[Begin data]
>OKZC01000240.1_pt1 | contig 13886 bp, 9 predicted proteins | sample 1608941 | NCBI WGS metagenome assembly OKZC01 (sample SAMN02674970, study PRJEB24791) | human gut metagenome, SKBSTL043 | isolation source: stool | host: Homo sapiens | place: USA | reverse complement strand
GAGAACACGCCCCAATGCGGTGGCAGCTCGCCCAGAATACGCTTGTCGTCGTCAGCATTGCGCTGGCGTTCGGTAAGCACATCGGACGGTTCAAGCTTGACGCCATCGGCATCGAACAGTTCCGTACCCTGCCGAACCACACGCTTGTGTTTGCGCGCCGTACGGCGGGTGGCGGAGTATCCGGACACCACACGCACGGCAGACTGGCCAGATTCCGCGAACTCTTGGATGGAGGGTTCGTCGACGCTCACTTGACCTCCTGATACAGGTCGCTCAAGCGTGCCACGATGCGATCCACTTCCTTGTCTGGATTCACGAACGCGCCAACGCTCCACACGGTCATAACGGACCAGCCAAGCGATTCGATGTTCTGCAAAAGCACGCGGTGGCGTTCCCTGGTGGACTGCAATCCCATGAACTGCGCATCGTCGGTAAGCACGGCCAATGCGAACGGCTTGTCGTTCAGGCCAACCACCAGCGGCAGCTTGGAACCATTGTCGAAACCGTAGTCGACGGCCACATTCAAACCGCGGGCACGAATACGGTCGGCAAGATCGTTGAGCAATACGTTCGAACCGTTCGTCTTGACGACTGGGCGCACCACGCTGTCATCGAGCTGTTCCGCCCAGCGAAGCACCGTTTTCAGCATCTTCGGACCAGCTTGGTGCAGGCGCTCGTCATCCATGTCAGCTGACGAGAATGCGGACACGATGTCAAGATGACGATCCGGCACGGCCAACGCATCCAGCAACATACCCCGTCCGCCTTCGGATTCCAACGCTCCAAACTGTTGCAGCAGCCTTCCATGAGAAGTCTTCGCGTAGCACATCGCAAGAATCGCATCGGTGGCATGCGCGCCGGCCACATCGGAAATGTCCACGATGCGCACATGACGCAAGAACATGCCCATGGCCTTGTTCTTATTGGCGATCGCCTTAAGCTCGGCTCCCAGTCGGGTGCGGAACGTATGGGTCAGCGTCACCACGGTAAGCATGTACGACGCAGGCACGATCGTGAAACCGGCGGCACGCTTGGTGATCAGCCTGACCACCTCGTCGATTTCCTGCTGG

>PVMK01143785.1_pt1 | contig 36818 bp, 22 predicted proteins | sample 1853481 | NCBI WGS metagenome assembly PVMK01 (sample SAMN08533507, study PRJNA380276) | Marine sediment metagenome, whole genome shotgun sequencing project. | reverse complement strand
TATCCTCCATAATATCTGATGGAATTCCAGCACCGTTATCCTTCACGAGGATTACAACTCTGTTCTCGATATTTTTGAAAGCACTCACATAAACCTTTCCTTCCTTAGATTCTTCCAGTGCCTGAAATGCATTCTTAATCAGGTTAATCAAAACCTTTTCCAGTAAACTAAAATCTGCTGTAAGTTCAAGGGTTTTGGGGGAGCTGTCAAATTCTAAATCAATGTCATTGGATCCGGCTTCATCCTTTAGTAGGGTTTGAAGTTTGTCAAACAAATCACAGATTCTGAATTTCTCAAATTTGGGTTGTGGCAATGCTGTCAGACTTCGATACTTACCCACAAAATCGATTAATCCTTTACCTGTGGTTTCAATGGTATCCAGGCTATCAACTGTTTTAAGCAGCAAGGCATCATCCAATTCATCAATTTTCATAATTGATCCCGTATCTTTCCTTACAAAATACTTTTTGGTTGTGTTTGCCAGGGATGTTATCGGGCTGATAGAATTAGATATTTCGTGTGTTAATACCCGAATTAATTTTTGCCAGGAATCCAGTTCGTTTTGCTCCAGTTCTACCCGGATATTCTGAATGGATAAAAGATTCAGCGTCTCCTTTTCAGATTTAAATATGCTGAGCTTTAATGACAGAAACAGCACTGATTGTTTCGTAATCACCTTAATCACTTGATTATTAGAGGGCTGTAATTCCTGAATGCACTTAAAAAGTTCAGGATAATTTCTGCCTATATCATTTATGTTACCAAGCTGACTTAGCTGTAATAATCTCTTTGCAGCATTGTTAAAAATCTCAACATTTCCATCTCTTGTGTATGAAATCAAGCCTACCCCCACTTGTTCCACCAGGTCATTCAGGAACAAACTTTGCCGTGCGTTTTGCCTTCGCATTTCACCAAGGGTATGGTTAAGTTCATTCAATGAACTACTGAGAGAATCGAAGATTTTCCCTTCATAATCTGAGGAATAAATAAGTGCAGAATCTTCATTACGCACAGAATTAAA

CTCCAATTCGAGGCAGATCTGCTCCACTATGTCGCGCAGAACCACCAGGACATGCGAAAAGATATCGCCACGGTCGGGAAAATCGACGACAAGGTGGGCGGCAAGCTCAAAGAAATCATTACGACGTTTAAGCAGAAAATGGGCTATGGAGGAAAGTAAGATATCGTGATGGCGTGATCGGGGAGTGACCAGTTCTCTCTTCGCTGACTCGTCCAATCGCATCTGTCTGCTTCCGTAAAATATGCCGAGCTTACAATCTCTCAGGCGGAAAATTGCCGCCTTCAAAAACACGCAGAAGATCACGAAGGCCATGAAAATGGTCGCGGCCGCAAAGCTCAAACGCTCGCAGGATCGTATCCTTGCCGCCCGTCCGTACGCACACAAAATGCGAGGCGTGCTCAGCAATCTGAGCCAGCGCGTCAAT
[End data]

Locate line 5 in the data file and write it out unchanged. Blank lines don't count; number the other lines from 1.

CTCCAATTCGAGGCAGATCTGCTCCACTATGTCGCGCAGAACCACCAGGACATGCGAAAAGATATCGCCACGGTCGGGAAAATCGACGACAAGGTGGGCGGCAAGCTCAAAGAAATCATTACGACGTTTAAGCAGAAAATGGGCTATGGAGGAAAGTAAGATATCGTGATGGCGTGATCGGGGAGTGACCAGTTCTCTCTTCGCTGACTCGTCCAATCGCATCTGTCTGCTTCCGTAAAATATGCCGAGCTTACAATCTCTCAGGCGGAAAATTGCCGCCTTCAAAAACACGCAGAAGATCACGAAGGCCATGAAAATGGTCGCGGCCGCAAAGCTCAAACGCTCGCAGGATCGTATCCTTGCCGCCCGTCCGTACGCACACAAAATGCGAGGCGTGCTCAGCAATCTGAGCCAGCGCGTCAAT